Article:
MORGANTOWN – Two West Virginia University professors have written a book looking at the 2008 financial crisis with perspective about ways to ensure it doesn't happen again.
Republicans argue that rolling back Wall Street regulations that were established after the 2008 crash would be best, while Democrats argue that doing so would do more harm than good.
Democrats say their proposed solution protects taxpayers and investors, and Republicans boast theirs will not stifle economic growth.
WVU professors Jena Martin and Karen Kunz, authors of “When the Levees Break: Re-visioning Regulation of the Securities Markets,” say that neither plan would work to ensure another disaster doesn’t happen. They claim the issue isn’t about a streamlined system, but that it needs to be torn down and replaced with something new.
“The financial crisis was created by a complete failure in mortgage-backed securities. Mortgage-backed securities – unlike, say a stock – are made up of mortgages (the underlying asset) that have been bundled with other mortgages and then sliced up into groups (tranches) and these groupings were then sold to investors,” Martin and Kunz told The West Virginia Record in a joint email interview. “They are still being sold. And now they’ve also done the same thing with student loans.”
The duo also say the problem is that if mortgages continue to be sliced up this way, the mortgages become further and further removed from investors. Because of this, people have no idea what they are buying.
“The credit agencies, who were supposed to have rated the assets, trusted the people packing these products instead of looking to see that many of the (pieces of) mortgages included in the tranches were made to people who were almost sure to default,” Martin and Kunz wrote. “The retail investor – and many institutional investors, including many city governments and retirement plans – didn't understand them and never should have bought them. The people selling them did know but they were making a lot of money so it wasn't in their interest to tell anyone.”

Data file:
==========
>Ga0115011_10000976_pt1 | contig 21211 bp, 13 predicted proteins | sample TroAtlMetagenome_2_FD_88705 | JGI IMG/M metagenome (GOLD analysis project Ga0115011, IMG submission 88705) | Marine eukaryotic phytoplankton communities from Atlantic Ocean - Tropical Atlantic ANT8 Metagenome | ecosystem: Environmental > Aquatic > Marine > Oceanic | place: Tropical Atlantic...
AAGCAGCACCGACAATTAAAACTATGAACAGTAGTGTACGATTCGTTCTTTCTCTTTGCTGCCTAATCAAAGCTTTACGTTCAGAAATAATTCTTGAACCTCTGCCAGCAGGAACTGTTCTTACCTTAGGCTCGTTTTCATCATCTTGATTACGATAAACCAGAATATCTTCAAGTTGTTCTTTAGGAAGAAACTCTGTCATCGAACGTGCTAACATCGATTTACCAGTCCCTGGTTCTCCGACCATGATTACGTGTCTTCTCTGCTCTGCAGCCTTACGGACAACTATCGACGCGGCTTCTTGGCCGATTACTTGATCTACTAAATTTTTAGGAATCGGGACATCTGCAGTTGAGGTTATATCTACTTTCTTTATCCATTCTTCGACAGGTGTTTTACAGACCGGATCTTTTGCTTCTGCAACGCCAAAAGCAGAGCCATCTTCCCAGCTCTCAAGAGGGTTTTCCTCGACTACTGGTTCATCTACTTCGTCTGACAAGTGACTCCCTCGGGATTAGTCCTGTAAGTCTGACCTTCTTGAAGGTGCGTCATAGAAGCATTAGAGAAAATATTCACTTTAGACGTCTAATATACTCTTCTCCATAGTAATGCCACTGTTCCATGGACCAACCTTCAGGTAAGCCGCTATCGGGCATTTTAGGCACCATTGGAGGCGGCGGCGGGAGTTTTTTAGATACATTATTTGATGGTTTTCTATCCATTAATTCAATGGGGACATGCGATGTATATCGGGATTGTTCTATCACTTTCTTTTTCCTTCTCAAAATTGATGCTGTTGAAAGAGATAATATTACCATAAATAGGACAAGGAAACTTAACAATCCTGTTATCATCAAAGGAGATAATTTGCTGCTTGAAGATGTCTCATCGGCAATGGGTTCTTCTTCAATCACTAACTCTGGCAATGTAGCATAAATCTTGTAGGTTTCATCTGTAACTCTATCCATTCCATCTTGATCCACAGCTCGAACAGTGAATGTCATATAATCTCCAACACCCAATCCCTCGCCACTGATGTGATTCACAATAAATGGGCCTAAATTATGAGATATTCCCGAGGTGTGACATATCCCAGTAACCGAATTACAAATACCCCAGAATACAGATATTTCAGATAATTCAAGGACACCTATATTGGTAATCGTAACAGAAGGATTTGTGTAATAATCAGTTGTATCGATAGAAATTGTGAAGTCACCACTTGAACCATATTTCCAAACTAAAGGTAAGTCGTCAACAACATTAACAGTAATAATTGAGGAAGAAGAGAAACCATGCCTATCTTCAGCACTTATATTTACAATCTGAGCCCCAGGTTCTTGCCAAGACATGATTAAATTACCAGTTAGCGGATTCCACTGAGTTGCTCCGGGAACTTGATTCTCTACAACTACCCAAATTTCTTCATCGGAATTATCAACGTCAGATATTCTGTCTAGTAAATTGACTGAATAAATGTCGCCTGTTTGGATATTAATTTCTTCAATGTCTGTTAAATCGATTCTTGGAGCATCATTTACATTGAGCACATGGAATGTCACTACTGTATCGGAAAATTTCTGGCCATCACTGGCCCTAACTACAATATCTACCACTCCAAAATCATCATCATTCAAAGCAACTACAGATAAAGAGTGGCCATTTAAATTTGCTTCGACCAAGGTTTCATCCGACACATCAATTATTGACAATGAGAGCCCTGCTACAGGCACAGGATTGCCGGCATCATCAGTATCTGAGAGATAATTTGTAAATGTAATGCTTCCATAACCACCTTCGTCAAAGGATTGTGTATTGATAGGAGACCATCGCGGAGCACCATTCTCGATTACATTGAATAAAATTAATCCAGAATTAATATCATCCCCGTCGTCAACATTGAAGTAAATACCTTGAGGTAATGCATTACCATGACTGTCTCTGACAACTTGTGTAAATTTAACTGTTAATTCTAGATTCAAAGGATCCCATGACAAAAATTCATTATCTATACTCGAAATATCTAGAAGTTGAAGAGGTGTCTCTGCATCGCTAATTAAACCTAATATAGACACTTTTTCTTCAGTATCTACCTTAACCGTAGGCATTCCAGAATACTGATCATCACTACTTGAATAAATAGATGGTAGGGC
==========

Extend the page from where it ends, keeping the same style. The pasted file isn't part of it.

This was the catalyst for the crash in 2008 and will happen again if government officials don’t pay attention to this. Legislators have been reactionary, not visionary in their thinking. They often wait until a crisis or scandal occurs to react, instead of planning in advance so that it doesn’t happen, according to Martin and Kunz. The pressure from Congress and the American people, the rushed and using of old rhetoric and complaining about the poor job the Securities Exchange Commission has done, leads to laws being passed that aren’t looking to the future to prevent.
Martin and Kunz stress that Democrats and Republicans need to come together to solve this issue. To do that, they both need to get something out of the situation.
“For Republicans, that 'win' could be easing up on financial regulation (once corporations have gone through an initial, heavily consumer protection oriented screening),” Martin and Kunz wrote. “For Democrats, that win could be an initial consumer-oriented screening and, also holding large investors to a standard potentially equivalent to corporations.”
Currently, all investors are protected and they feel that needs to change. But it is going to be difficult under the current administration. The duo doesn’t have much hope that the Trump administration will address these problems, which could be devastating to the American people if or when another financial crisis happens.
“We think it will be more devastating than the crash of 2008, or maybe even the Great Depression,” Martin and Kunz wrote. “We would like to think it won't happen in our lifetimes, but honestly, we wouldn't be surprised if it happened within the next decade. The only way to prepare for it is to prevent it: talk to your legislators, get involved, educate yourself on your finances and the agencies protecting them. Oh, and stock your pantry.”